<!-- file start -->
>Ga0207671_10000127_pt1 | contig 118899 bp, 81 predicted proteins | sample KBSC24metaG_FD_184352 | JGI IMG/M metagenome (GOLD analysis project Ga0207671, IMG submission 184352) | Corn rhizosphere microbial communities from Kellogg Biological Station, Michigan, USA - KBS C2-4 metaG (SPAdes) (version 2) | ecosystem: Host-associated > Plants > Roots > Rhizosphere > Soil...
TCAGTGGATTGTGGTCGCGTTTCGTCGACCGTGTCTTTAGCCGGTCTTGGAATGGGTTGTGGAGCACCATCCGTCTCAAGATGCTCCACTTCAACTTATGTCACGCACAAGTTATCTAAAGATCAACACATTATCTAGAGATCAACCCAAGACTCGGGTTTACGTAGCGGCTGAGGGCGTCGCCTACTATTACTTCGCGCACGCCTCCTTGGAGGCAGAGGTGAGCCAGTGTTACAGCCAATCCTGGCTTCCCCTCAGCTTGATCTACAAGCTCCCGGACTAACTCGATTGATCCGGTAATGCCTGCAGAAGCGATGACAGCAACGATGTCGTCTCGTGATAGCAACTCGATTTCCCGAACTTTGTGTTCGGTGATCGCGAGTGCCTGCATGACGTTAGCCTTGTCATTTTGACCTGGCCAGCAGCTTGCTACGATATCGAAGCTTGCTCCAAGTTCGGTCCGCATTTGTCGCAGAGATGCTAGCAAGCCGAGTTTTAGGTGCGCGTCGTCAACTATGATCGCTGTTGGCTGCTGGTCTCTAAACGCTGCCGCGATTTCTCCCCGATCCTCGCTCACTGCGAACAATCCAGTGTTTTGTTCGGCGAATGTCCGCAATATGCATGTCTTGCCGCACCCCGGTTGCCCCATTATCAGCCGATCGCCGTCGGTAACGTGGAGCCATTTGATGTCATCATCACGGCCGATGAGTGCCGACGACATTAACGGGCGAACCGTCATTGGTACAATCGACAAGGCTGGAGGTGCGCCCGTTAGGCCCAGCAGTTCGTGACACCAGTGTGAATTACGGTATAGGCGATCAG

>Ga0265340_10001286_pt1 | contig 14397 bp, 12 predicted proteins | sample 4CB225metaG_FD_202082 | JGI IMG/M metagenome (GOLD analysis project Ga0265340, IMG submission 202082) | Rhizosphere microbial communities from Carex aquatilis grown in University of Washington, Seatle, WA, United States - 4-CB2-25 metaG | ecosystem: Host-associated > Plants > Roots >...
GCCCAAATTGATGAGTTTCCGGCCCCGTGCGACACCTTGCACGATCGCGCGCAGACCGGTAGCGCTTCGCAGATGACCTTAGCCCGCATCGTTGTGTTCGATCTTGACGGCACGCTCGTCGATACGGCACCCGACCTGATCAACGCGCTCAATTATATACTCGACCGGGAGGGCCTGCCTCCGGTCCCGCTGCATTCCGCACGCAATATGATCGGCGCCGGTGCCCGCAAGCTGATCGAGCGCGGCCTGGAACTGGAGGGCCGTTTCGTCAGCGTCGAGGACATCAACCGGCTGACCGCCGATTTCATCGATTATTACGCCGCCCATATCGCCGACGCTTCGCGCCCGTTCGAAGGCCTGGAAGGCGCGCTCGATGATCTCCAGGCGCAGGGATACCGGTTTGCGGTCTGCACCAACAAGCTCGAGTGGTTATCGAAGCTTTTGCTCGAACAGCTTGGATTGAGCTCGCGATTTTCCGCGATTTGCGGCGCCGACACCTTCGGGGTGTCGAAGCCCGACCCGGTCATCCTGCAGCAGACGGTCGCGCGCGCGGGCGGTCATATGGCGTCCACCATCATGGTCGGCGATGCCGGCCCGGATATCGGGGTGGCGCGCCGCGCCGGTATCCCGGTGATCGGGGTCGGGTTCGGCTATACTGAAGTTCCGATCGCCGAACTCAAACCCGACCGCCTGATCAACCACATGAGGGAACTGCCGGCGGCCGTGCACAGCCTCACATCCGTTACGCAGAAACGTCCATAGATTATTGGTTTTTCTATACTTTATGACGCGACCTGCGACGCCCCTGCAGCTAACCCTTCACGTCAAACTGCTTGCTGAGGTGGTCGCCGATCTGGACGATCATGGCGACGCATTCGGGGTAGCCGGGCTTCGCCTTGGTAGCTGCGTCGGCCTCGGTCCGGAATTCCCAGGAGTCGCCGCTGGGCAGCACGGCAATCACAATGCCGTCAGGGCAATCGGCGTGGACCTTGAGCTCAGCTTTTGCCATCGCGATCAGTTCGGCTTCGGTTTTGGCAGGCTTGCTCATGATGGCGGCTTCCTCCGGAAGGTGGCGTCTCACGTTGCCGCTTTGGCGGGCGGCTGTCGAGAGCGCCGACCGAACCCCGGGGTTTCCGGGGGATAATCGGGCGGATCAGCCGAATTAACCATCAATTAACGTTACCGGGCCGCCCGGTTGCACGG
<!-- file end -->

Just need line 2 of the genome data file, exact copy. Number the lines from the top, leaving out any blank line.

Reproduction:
TCAGTGGATTGTGGTCGCGTTTCGTCGACCGTGTCTTTAGCCGGTCTTGGAATGGGTTGTGGAGCACCATCCGTCTCAAGATGCTCCACTTCAACTTATGTCACGCACAAGTTATCTAAAGATCAACACATTATCTAGAGATCAACCCAAGACTCGGGTTTACGTAGCGGCTGAGGGCGTCGCCTACTATTACTTCGCGCACGCCTCCTTGGAGGCAGAGGTGAGCCAGTGTTACAGCCAATCCTGGCTTCCCCTCAGCTTGATCTACAAGCTCCCGGACTAACTCGATTGATCCGGTAATGCCTGCAGAAGCGATGACAGCAACGATGTCGTCTCGTGATAGCAACTCGATTTCCCGAACTTTGTGTTCGGTGATCGCGAGTGCCTGCATGACGTTAGCCTTGTCATTTTGACCTGGCCAGCAGCTTGCTACGATATCGAAGCTTGCTCCAAGTTCGGTCCGCATTTGTCGCAGAGATGCTAGCAAGCCGAGTTTTAGGTGCGCGTCGTCAACTATGATCGCTGTTGGCTGCTGGTCTCTAAACGCTGCCGCGATTTCTCCCCGATCCTCGCTCACTGCGAACAATCCAGTGTTTTGTTCGGCGAATGTCCGCAATATGCATGTCTTGCCGCACCCCGGTTGCCCCATTATCAGCCGATCGCCGTCGGTAACGTGGAGCCATTTGATGTCATCATCACGGCCGATGAGTGCCGACGACATTAACGGGCGAACCGTCATTGGTACAATCGACAAGGCTGGAGGTGCGCCCGTTAGGCCCAGCAGTTCGTGACACCAGTGTGAATTACGGTATAGGCGATCAG